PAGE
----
Although we lack of special studies, HIV prevalence in Chilean prisons is higher than that of the general population. A report of the General Comptroller of Chile reveals shortcomings in the promotion of health, prevention and care of HIV within the Chilean prisons.
As in many other countries, HIV prevalence in Chilean prisons is greater than that of the general population. Overcrowding and violence in prisons combined with the lack of standard sanitary conditions, adequate food and comprehensive medical services extend the vulnerability of this population in relation to various diseases, including HIV, hepatitis B, other STIs; and recently, an outbreak of tuberculosis.
Many prisoners may not be aware of their HIV status, which significantly hinders the access to health services. In addition, not all prison facilities offer HIV testing. According to a recent report by the General Comptroller of Chile, which states that not all prisoners are tested for HIV, even though they [prison’s authorities] know, prisoners are a vulnerable population.
For those deprived of liberty, the main difficulty on the access to health services is the non-confidentiality about their diagnosis. In this sense, the report recognizes that confidentiality is protected under the AIDS law; a standard that is referred to citizens who are free and not deprived of freedom. This situation is aggravated by the absence of a regulation that makes applicable the guarantees stated in the AIDS law in Chile.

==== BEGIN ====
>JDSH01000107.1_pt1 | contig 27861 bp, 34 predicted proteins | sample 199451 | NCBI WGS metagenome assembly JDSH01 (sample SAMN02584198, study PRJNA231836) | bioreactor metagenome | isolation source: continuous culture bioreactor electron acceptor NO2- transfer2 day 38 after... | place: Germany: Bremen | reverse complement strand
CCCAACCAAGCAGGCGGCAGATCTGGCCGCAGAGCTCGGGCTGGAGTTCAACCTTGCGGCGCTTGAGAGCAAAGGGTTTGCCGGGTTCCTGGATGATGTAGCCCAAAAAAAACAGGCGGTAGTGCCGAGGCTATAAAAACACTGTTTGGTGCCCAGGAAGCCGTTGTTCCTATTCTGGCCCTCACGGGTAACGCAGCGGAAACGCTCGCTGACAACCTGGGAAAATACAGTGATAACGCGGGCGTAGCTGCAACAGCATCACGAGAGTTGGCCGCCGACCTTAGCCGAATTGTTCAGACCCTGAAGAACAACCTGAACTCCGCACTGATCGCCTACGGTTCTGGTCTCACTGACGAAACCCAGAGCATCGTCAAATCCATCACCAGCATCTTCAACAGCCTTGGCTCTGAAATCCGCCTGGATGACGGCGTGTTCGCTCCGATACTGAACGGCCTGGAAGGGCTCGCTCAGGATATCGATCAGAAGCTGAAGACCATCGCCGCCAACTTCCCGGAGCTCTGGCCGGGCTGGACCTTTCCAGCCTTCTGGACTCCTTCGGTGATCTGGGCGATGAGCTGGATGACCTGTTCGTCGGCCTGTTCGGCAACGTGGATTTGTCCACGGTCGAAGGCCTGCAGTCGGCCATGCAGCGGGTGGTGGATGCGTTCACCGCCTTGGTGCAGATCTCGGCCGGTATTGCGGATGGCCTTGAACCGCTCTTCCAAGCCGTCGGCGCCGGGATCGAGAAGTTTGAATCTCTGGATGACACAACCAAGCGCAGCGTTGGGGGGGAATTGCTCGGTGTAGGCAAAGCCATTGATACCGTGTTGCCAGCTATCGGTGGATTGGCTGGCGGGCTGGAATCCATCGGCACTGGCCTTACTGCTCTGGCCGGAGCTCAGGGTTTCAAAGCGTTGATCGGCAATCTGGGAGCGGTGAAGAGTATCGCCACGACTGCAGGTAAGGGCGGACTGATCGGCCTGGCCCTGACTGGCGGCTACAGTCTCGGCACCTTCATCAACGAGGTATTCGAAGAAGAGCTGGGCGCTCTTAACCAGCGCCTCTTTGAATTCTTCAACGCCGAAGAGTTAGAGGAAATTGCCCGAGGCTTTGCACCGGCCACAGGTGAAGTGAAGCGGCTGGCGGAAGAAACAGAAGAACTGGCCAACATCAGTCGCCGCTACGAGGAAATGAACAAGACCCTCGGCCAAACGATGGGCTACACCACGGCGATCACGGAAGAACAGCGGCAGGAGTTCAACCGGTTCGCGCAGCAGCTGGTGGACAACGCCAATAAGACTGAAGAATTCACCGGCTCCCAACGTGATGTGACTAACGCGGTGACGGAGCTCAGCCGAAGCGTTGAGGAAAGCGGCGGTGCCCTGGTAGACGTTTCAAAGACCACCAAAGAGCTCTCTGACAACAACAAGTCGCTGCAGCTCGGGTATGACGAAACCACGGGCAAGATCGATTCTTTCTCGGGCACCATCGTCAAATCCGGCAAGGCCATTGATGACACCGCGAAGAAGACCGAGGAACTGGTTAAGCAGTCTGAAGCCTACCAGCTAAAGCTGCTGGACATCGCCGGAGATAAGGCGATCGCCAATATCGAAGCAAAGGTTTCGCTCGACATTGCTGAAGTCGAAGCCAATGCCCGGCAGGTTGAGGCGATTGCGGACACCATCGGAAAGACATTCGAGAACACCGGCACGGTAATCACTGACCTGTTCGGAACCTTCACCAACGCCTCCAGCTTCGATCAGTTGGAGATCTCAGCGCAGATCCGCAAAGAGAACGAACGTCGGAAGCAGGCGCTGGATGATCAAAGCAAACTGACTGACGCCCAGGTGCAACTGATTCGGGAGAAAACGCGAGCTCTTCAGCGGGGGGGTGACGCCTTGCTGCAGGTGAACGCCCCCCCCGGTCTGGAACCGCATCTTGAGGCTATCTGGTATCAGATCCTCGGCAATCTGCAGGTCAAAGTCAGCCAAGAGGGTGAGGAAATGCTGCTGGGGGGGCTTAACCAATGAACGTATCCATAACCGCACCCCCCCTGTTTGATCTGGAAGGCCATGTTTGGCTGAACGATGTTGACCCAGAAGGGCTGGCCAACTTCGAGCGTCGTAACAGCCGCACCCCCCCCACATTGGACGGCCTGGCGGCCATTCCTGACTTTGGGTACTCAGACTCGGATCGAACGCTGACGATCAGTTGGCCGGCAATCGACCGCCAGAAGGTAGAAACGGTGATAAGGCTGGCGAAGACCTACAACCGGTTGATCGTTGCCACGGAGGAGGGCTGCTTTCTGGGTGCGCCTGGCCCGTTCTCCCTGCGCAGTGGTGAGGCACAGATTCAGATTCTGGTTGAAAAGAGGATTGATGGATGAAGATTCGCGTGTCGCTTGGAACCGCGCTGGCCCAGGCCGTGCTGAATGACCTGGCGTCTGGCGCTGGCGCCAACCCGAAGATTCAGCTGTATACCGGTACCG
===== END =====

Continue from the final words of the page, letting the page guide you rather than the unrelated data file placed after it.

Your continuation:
The State of Chile has launched a set of concession prison projects; however, deficiencies and defects have institutionalized. Currently two prison regimes coexist, none of which has been able to respond to the humanitarian crisis in prisons.
Violence inside of prisons facilities shows alarming figures. In the year 2012, 255 complaints due to rape were received, and there were 225 cases of people with HIV. These figures, widely questioned, do not reflect the reality, since we lack of prevalence studies and monitoring of public policies.
A good Government must concern about the needs of the weaker members of society. In this sense, a paradigm shift is necessary to build a society that respects diversity. This helps not only prevent injustices, but also promote social justice, which goes beyond mere protection to vulnerable groups.
Chilean society has to foster an attitude of acceptance and understanding for the life and dignity of each of its members, aimed at building a society capable of prioritizing the collective good above social and political individualism.